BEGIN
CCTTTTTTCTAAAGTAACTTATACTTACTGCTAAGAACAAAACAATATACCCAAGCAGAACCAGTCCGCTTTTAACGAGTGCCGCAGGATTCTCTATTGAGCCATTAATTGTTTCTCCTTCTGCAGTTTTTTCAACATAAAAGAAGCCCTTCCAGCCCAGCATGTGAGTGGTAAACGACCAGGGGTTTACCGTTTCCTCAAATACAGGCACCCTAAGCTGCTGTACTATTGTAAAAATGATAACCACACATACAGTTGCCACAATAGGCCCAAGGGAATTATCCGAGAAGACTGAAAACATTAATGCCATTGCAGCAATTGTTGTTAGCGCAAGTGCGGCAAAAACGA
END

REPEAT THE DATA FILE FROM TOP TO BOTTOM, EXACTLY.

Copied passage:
CCTTTTTTCTAAAGTAACTTATACTTACTGCTAAGAACAAAACAATATACCCAAGCAGAACCAGTCCGCTTTTAACGAGTGCCGCAGGATTCTCTATTGAGCCATTAATTGTTTCTCCTTCTGCAGTTTTTTCAACATAAAAGAAGCCCTTCCAGCCCAGCATGTGAGTGGTAAACGACCAGGGGTTTACCGTTTCCTCAAATACAGGCACCCTAAGCTGCTGTACTATTGTAAAAATGATAACCACACATACAGTTGCCACAATAGGCCCAAGGGAATTATCCGAGAAGACTGAAAACATTAATGCCATTGCAGCAATTGTTGTTAGCGCAAGTGCGGCAAAAACGA